The regulation itself was a sledge hammer to crack a nut and therefore inappropriate but it does leave the unanswered question as to where to draw the line (or if people even see it as an issue) and of course there is the slightly broader question that David Evans touches on as well.

  • The idea that the business of a privately-owned enterprise should be wholly “voluntary” and that the owners should “be allowed to decline business that they don’t want” is dodgy and dangerous. It’s one thing if the business is truly private, e.g. if it’s someone selling knit booties to close friends out of his or her own home. But if you open a shop where people can walk in and place orders, your business is no longer wholly private: you are offering a public good and/or service to the public, and your business should be regulated accordingly to make certain that it causes no harm to the public. One of the principles of such a public service is that service should not be refused to a paying customer without good cause. Having a political or moral disagreement with the supposed message that the service might send hardly seems like a good cause for refusing service. It is, after all, the customer who would be sending the message, not the provider of the service. If the business owner feels strongly enough that his or her values would be compromised by providing the service, he or she has the free option of closing the business down, and this is the proper thing to do when you feel that you cannot provide a service to the public in a way that is fair to all comers.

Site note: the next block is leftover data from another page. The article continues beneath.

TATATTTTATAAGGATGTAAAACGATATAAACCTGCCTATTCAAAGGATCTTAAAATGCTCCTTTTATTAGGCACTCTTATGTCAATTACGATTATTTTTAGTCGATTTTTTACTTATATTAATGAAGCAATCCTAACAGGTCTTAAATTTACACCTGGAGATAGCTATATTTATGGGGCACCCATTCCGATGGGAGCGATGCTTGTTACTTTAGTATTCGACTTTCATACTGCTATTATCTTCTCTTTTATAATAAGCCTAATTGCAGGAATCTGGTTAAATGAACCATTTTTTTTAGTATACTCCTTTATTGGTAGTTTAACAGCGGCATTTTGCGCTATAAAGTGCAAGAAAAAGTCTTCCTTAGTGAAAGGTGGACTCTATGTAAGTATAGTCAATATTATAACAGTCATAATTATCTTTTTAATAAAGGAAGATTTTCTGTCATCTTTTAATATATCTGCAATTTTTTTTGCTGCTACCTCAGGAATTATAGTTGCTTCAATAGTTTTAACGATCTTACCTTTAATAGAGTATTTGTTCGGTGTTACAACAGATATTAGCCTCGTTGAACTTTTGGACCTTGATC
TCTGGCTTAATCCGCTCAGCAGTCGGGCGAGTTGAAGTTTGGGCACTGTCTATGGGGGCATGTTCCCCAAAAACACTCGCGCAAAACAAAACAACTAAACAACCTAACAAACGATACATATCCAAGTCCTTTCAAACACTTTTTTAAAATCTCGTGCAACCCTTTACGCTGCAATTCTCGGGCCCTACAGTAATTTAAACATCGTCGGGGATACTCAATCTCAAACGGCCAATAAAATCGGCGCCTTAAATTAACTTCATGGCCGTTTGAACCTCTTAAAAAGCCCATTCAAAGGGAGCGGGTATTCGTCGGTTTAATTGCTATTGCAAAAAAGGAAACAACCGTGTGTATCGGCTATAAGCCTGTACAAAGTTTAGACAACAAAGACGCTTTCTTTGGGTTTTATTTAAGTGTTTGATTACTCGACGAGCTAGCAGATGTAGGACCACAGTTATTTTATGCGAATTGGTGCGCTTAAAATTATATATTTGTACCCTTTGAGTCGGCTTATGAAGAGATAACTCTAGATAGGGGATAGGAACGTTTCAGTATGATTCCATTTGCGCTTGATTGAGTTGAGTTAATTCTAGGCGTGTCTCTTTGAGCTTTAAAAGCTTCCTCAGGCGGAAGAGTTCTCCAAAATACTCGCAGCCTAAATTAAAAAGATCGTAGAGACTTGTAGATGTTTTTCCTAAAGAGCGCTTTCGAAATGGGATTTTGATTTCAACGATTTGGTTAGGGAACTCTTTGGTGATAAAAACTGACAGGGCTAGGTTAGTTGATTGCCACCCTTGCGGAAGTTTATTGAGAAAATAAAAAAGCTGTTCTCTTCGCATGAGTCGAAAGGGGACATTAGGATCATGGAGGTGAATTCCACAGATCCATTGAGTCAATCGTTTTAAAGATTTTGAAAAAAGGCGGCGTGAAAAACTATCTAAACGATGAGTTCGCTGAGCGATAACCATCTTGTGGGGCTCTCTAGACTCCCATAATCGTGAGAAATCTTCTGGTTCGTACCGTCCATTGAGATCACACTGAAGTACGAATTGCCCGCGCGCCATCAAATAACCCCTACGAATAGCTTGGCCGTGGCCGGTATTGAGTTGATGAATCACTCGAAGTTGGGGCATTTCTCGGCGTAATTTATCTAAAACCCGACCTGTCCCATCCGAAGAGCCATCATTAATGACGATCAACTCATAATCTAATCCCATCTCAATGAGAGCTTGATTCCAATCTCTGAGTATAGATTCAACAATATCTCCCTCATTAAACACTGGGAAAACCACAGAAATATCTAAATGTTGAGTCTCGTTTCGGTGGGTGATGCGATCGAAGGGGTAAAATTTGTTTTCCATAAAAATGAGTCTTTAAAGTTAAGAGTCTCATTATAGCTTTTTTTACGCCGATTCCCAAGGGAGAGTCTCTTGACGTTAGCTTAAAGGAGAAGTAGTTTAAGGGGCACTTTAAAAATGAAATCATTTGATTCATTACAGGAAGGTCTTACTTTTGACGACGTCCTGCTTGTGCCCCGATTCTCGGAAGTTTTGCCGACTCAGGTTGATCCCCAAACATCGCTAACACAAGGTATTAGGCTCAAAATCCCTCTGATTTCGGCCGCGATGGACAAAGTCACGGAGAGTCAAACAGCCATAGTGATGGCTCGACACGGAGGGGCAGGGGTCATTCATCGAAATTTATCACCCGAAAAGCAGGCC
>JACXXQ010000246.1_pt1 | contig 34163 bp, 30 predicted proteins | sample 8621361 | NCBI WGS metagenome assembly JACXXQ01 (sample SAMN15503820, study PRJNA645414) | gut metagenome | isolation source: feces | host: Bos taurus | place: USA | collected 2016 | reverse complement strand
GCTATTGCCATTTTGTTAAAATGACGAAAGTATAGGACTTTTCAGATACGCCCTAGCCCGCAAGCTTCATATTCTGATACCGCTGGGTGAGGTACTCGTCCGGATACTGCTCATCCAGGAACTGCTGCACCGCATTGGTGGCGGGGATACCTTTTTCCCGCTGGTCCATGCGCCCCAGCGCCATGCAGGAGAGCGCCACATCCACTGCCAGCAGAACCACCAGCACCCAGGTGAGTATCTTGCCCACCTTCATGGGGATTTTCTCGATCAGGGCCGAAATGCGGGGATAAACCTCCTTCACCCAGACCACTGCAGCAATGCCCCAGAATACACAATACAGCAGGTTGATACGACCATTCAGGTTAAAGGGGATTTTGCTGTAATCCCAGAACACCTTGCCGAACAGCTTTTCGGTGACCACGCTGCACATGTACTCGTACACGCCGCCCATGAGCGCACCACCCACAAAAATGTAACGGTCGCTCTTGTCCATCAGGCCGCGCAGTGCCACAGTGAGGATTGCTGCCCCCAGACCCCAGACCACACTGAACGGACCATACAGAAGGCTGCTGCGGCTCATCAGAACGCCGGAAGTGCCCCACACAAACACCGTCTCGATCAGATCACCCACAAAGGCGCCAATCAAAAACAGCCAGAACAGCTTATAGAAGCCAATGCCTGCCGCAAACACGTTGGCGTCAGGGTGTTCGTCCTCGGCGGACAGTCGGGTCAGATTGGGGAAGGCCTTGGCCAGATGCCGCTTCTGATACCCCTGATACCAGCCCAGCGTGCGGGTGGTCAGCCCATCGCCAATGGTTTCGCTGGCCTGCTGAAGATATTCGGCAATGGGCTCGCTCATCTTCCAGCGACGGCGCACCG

• nvelope2003 15th Oct '18 - 3:42pm

    David – 1 : Why should anyone be forced to close a business down unless they want to ? If it was the only business providing that service then it might be reasonable to do what you suggest, for example the only village shop. If there are alternative facilities then those who do not like the views or practices of the business owner can go elsewhere. Putting people out of their chosen work because you do not like their views is one of the most illiberal ideas I have ever heard. It seems to be the way that society is going though. Fascism is very much alive and well here.